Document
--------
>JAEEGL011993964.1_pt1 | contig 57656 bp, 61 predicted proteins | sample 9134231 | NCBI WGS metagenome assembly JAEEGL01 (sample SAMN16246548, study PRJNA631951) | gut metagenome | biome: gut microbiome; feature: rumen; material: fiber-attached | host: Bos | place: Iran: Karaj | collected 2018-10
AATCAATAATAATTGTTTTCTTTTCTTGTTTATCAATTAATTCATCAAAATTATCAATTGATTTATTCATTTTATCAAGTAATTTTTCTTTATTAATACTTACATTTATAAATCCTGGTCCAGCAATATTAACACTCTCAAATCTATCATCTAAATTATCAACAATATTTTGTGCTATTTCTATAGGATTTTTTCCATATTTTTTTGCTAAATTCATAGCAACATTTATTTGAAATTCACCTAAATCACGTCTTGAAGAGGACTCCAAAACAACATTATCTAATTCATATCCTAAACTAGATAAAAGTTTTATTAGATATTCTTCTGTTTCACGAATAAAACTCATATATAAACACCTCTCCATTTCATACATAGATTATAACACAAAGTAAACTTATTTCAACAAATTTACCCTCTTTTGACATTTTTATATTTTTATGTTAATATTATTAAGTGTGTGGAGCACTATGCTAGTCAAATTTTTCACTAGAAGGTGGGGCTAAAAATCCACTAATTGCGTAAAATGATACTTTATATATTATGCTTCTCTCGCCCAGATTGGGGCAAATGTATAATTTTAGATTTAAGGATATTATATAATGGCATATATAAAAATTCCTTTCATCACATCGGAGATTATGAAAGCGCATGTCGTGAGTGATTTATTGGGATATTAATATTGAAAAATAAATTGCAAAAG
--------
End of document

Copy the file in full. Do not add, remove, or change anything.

>JAEEGL011993964.1_pt1 | contig 57656 bp, 61 predicted proteins | sample 9134231 | NCBI WGS metagenome assembly JAEEGL01 (sample SAMN16246548, study PRJNA631951) | gut metagenome | biome: gut microbiome; feature: rumen; material: fiber-attached | host: Bos | place: Iran: Karaj | collected 2018-10
AATCAATAATAATTGTTTTCTTTTCTTGTTTATCAATTAATTCATCAAAATTATCAATTGATTTATTCATTTTATCAAGTAATTTTTCTTTATTAATACTTACATTTATAAATCCTGGTCCAGCAATATTAACACTCTCAAATCTATCATCTAAATTATCAACAATATTTTGTGCTATTTCTATAGGATTTTTTCCATATTTTTTTGCTAAATTCATAGCAACATTTATTTGAAATTCACCTAAATCACGTCTTGAAGAGGACTCCAAAACAACATTATCTAATTCATATCCTAAACTAGATAAAAGTTTTATTAGATATTCTTCTGTTTCACGAATAAAACTCATATATAAACACCTCTCCATTTCATACATAGATTATAACACAAAGTAAACTTATTTCAACAAATTTACCCTCTTTTGACATTTTTATATTTTTATGTTAATATTATTAAGTGTGTGGAGCACTATGCTAGTCAAATTTTTCACTAGAAGGTGGGGCTAAAAATCCACTAATTGCGTAAAATGATACTTTATATATTATGCTTCTCTCGCCCAGATTGGGGCAAATGTATAATTTTAGATTTAAGGATATTATATAATGGCATATATAAAAATTCCTTTCATCACATCGGAGATTATGAAAGCGCATGTCGTGAGTGATTTATTGGGATATTAATATTGAAAAATAAATTGCAAAAG